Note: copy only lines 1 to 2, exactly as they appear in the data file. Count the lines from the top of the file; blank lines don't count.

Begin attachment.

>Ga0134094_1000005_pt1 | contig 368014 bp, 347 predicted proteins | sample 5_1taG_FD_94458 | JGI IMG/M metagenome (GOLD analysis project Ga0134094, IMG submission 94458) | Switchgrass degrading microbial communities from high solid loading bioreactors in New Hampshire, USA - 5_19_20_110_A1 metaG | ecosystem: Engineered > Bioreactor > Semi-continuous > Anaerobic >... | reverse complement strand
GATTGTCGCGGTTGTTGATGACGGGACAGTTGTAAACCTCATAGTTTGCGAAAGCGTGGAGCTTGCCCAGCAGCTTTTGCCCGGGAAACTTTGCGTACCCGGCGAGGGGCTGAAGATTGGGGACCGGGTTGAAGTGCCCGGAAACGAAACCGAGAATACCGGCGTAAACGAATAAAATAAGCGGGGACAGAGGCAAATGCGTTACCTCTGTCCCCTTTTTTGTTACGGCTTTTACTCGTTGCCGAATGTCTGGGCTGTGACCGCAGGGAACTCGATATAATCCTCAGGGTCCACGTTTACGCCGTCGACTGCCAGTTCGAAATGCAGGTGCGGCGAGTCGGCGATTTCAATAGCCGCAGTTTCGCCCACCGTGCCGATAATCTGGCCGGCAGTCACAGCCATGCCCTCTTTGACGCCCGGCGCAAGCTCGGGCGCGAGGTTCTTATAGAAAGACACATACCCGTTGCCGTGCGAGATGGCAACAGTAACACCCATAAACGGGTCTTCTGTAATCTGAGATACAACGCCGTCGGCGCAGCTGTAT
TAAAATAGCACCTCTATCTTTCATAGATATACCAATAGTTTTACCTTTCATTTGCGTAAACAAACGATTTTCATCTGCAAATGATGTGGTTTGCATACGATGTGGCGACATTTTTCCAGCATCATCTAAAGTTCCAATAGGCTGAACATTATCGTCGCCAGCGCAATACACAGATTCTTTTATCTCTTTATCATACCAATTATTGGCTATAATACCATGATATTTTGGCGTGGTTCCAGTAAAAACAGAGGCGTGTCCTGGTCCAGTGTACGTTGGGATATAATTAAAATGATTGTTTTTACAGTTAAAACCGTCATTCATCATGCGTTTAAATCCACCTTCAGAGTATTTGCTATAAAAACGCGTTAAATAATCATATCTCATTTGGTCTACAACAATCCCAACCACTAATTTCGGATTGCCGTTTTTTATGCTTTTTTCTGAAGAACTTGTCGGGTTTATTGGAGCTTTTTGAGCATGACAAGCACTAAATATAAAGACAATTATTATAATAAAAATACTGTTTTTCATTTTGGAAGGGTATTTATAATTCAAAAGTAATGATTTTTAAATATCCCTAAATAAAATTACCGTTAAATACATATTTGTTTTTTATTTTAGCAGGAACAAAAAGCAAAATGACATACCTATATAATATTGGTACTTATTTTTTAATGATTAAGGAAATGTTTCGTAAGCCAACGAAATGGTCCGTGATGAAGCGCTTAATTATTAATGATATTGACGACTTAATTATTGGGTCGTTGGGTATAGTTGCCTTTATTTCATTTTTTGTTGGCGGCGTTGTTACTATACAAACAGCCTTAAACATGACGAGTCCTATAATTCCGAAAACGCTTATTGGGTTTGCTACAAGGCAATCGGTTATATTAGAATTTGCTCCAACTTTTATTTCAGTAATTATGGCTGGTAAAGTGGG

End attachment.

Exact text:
>Ga0134094_1000005_pt1 | contig 368014 bp, 347 predicted proteins | sample 5_1taG_FD_94458 | JGI IMG/M metagenome (GOLD analysis project Ga0134094, IMG submission 94458) | Switchgrass degrading microbial communities from high solid loading bioreactors in New Hampshire, USA - 5_19_20_110_A1 metaG | ecosystem: Engineered > Bioreactor > Semi-continuous > Anaerobic >... | reverse complement strand
GATTGTCGCGGTTGTTGATGACGGGACAGTTGTAAACCTCATAGTTTGCGAAAGCGTGGAGCTTGCCCAGCAGCTTTTGCCCGGGAAACTTTGCGTACCCGGCGAGGGGCTGAAGATTGGGGACCGGGTTGAAGTGCCCGGAAACGAAACCGAGAATACCGGCGTAAACGAATAAAATAAGCGGGGACAGAGGCAAATGCGTTACCTCTGTCCCCTTTTTTGTTACGGCTTTTACTCGTTGCCGAATGTCTGGGCTGTGACCGCAGGGAACTCGATATAATCCTCAGGGTCCACGTTTACGCCGTCGACTGCCAGTTCGAAATGCAGGTGCGGCGAGTCGGCGATTTCAATAGCCGCAGTTTCGCCCACCGTGCCGATAATCTGGCCGGCAGTCACAGCCATGCCCTCTTTGACGCCCGGCGCAAGCTCGGGCGCGAGGTTCTTATAGAAAGACACATACCCGTTGCCGTGCGAGATGGCAACAGTAACACCCATAAACGGGTCTTCTGTAATCTGAGATACAACGCCGTCGGCGCAGCTGTAT